Thursday, September 2, 2010

The First People

1st Dynastic King of EgyptImage via Wikipedia
Have you ever thought about how the human race got its act together, how the first people emerged? You know, people who cared about their appearance, maybe with a bit of jewelry or makeup, who might laugh at a joke or sway to the pleasing rhythm of a song? People that you could relate with and maybe laugh together at a Geico commerical. It's a given that from a physical and brain development point of view, humans in the form of modern homo sapiens have been ready for prime time for about 200,000 years.

But from 200,000 BCE to say, 15,000 or 10,000 B.C., there is the big gap of prehistory where man presumably developed the ability to communicate in familiar and complex ways. Did it happen all at once about 50,000 years ago or evolve over time? Presumably, a certain advanced language ability allowed the articulation of  abstract thought and perhaps helped formulate the first manifestations of spirituality and religion as seen in cave paintings and burial rituals. Interestingly, crude funeral rituals may go back at least 60,000 to 70,000 years.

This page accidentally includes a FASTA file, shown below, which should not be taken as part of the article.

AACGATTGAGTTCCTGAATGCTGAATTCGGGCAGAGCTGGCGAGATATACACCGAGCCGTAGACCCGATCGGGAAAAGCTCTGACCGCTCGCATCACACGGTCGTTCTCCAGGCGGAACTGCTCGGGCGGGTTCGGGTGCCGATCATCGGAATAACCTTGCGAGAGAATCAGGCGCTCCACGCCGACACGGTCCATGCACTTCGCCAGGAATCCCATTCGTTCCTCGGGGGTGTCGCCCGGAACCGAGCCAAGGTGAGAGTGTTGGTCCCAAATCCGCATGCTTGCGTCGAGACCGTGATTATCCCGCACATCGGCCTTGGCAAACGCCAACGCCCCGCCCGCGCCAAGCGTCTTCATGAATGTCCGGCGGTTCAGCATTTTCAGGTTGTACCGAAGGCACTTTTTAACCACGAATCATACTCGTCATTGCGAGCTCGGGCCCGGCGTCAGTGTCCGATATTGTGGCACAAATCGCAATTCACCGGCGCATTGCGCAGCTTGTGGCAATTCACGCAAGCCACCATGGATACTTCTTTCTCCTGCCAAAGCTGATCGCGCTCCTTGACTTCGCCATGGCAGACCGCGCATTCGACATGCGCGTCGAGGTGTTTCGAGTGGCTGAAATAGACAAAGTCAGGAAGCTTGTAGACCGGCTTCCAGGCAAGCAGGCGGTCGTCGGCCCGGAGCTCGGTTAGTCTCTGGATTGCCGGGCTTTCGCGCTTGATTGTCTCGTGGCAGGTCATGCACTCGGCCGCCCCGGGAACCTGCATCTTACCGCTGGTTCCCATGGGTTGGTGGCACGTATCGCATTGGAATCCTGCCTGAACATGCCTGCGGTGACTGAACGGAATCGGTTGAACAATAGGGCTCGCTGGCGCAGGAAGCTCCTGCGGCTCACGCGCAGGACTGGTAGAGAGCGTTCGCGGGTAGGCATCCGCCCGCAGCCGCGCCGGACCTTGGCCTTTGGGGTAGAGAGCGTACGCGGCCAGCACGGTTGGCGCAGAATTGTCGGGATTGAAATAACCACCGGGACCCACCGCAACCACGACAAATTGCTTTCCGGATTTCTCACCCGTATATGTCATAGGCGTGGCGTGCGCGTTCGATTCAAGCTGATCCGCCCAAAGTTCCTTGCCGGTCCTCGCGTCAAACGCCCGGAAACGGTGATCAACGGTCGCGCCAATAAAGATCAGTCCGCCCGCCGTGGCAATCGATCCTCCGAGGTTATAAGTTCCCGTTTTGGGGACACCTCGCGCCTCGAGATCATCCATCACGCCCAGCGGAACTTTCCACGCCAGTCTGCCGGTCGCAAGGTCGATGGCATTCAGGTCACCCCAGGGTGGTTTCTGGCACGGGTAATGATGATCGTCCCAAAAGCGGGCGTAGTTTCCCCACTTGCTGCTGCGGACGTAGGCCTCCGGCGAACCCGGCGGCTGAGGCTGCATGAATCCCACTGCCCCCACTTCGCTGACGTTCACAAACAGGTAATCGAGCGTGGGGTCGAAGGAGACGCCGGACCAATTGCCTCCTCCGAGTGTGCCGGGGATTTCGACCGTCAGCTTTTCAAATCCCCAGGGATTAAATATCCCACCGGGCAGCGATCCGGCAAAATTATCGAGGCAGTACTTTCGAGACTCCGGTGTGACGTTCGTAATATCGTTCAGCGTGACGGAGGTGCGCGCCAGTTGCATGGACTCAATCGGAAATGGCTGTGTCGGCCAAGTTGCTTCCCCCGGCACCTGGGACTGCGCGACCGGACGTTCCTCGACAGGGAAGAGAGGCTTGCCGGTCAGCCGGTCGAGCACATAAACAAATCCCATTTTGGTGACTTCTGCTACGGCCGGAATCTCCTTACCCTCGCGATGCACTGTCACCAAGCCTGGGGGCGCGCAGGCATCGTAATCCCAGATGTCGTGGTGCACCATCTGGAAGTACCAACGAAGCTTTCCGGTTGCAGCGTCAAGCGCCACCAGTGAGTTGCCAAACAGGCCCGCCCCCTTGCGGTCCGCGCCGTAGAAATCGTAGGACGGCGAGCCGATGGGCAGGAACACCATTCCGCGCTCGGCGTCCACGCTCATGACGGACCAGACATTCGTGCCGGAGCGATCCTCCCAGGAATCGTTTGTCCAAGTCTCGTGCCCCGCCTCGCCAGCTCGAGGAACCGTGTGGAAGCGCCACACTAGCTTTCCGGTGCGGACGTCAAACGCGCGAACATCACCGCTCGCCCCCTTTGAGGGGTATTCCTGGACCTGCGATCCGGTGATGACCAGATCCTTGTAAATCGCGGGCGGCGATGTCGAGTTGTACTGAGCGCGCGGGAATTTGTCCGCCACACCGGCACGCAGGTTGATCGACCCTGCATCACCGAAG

Along the way, social activities blossomed, such as communal feasting, gaming, story telling, gossiping, flirting and joking and ultimately fishing and farming and bitching about the weather.  Once folks had put the key cultural concepts together in small communities, they were ready for the next step, building a civilization. It is in these earliest efforts, where communities continued to grow and evolve that we see the emergence of the earliest towns in the Cradle of Civilization from Sumer to Early Dynastic Egypt. Some communities stood out and were able to leave a record and set an example that has be documented and  survived down to our present age.

But some group of people, some community, did it first. Before the history writers were around. They didn't necessarily leave records. Somehow, at least for now, evidence of them has been lost. Fortunately, for those of us today curious about the past, we have Gettysburg Passage, an Amazon book, by John Callahan.  The key characters of Gettysburg Passage are modern, normal people, alive today. But somewhat against their wishes, people in the book are given the responsibility to influence the formation of a critical-mass community back in the most ancient times. Before Memphis in ancient Egypt, before Jericho, before Eridu in Sumer. Members of this ancient, forgotten community are oppressed, scattered and disheartened. Their lands have been overwhelmed, defenses defeated and homes occupied. But no matter how dire their plight, they must follow divine prophecy. They have the job of carrying the precious seeds of a young civilization to a land where they can be planted, sprout and flourish. Our current existence depends on it.

These concepts are explored in  Books I, II and III of the Gettysburg Passage series. The first book is available today for $5.99. Why not visit Amazon today?
Enhanced by Zemanta

No comments:

Post a Comment